|Database management||Marketing and publications||Strategic planning|
|Diplomacy||Multi-lingual transition and interpretation||Scholarship administration|
|Diversity outreach||Mental health and wellness||Student worker supervision and mentoring|
|Drug and alcohol abuse issues||Office management||Survey design & administration|
|Equipment management||Orientation program coordination||Technical writing|
|Event planning||Paralegal responsibilities||Transportation supervision|
|Exchange partner coordination||Parent relations||Travel and tour logistical operations|
|Faculty development||Personal and professional counseling||Transcript and records evaluation|
|Financial aid||Program development||Visa and immigration policies & procedures|
|Global security analysis||Political activism & advocacy||Web design|
|Health and safety practices||Public relations||(Travel) writing|
|Hosting of international guests and visitors||Recruitment||
Some would say it is almost impossible to be in charge of all these roles with a limited staff. So, why do study abroad faculty and staff do what they do? We enjoy working with students, and we know we are helping to remove barriers that might otherwise prevent them from an international learning experience. We see the positive impact on students for cross-cultural literacy, retention and success, personal growth, enhancing career potential, etc. We enjoy working with like-minded colleagues around the world. Our role allows us to be academically focused yet also business-minded on a local and global scale. We also live vicariously through our students, reliving moments of our own international experiences as we help them achieve their own. And in some small way, we believe we are helping to change the world for the better (changing the world, one student at a time…).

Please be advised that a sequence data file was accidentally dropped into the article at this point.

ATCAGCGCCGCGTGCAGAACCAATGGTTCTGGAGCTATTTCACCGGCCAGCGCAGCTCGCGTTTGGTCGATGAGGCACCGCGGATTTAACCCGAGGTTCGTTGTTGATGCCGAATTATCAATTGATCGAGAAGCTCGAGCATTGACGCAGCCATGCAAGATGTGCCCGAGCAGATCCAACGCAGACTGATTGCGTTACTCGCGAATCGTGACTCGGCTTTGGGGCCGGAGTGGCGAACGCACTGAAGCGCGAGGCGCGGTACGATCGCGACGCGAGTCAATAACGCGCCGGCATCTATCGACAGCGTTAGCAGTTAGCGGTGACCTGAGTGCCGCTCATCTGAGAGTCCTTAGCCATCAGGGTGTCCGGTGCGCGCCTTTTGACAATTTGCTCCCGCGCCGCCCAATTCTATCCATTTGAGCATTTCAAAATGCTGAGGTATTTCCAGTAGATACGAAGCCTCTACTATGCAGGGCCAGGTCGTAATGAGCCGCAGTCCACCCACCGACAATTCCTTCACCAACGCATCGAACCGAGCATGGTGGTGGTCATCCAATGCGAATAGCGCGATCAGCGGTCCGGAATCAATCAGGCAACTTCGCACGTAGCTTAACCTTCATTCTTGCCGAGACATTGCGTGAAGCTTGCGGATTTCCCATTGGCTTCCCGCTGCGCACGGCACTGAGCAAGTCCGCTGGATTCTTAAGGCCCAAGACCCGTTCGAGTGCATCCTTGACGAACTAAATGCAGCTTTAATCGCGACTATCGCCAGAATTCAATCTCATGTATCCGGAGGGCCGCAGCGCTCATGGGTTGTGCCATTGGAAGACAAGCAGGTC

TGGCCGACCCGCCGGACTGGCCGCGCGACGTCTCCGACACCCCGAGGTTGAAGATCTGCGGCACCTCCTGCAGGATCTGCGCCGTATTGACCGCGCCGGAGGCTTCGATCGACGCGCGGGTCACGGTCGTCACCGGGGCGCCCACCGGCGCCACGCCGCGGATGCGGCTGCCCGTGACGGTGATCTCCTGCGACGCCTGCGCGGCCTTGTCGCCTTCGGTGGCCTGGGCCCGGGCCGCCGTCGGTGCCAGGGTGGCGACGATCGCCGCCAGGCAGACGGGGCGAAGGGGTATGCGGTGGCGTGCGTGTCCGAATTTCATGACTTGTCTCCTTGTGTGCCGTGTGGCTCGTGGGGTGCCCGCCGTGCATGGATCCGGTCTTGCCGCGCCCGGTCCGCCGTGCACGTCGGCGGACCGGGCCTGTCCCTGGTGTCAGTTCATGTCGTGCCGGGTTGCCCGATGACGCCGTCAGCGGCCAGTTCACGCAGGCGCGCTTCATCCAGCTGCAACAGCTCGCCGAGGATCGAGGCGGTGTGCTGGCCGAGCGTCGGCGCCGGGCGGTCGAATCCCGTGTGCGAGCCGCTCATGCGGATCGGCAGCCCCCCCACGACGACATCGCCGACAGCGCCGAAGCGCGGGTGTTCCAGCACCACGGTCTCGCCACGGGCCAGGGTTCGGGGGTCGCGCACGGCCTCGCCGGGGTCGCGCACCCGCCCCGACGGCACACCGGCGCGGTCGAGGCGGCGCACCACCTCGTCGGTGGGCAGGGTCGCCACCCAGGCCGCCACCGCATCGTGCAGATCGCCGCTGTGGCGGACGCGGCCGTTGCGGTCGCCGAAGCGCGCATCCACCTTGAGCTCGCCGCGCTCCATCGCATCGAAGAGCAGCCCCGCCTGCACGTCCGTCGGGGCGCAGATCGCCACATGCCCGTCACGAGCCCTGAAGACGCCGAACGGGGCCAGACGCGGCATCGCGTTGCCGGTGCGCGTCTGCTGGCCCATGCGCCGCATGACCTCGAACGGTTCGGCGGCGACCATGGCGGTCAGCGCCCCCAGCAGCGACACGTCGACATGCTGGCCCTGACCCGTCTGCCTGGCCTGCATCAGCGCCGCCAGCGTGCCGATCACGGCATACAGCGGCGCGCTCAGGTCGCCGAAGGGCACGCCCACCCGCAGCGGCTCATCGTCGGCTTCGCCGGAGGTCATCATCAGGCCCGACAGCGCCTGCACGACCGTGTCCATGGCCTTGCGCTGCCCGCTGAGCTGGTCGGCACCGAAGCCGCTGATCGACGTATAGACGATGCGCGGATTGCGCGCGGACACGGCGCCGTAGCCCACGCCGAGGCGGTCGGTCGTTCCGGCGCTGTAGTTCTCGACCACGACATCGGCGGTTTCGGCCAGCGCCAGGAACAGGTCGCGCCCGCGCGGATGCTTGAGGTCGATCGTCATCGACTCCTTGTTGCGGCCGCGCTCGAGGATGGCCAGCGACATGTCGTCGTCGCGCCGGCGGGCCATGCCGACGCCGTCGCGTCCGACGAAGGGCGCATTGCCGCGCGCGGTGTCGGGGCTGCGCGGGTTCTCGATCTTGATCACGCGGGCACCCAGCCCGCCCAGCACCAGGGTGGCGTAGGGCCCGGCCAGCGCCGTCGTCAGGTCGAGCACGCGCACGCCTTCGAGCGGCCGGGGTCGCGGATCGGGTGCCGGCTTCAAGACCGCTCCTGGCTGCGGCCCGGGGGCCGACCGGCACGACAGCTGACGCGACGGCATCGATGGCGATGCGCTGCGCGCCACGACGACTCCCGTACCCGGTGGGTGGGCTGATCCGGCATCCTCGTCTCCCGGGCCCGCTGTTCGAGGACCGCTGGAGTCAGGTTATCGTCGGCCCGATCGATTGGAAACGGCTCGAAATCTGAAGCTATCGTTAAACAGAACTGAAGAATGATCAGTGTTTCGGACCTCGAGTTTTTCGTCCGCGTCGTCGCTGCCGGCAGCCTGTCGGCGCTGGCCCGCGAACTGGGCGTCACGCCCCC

But all that we do is still not enough, because there is always more work to be done. Higher education is changing along with student dynamics and expectations. At some point, we need to press pause, take a step back, and really look at the big picture. We need to do some strategic planning before it is done for us. Even with all the work we do every year, only a small percentage of students in U.S. higher education study abroad.
The list included here is not simply to amuse or overwhelm us; rather, it should be seen as a call to action. It should be used as leverage, not for complaining to administration (we don’t want someone else in our place), but as a tool to construct a compelling case that will resonate with decision makers. For example, understanding our role as risk managers can help us make the case for investments in technology. The work we are doing in so many places around the world may help make the case for getting help from study abroad provider organizations.
The fact that we do so much academic advising can point to the overall need for greater faculty involvement and intentional curriculum integration. We’re great at working with students and forging global partnerships; we need to be equally great at working with administrators and partnering with faculty. If we can make it easy for the power players to prioritize study abroad and clearly see the role of international education in achieving their own objectives, we may be able to finally attain sufficient staff and resources to achieve our own goals of greater student participation and meaningful experiences. It’s commendable to start out as a one-person office, but we absolutely cannot stay there.
We hope this list helps you explain to others how much work you do. As was said in the article in 1994, along with using this list to show others the complexity of your efforts, obtain additional resources, and additional support for collaboration, don’t forget to give yourself a “Pat on the Back” (even if it’s after an aspirin) for the important work you do!
We look forward to your feedback on the updated draft list of responsibilities. If you think we are missing an item or could state it more clearly, please e-mail Gary Rhodes at firstname.lastname@example.org (he will share feedback with Lisa and Ann).
Thanks for the important and varied work you do!
Gary, Lisa, & Ann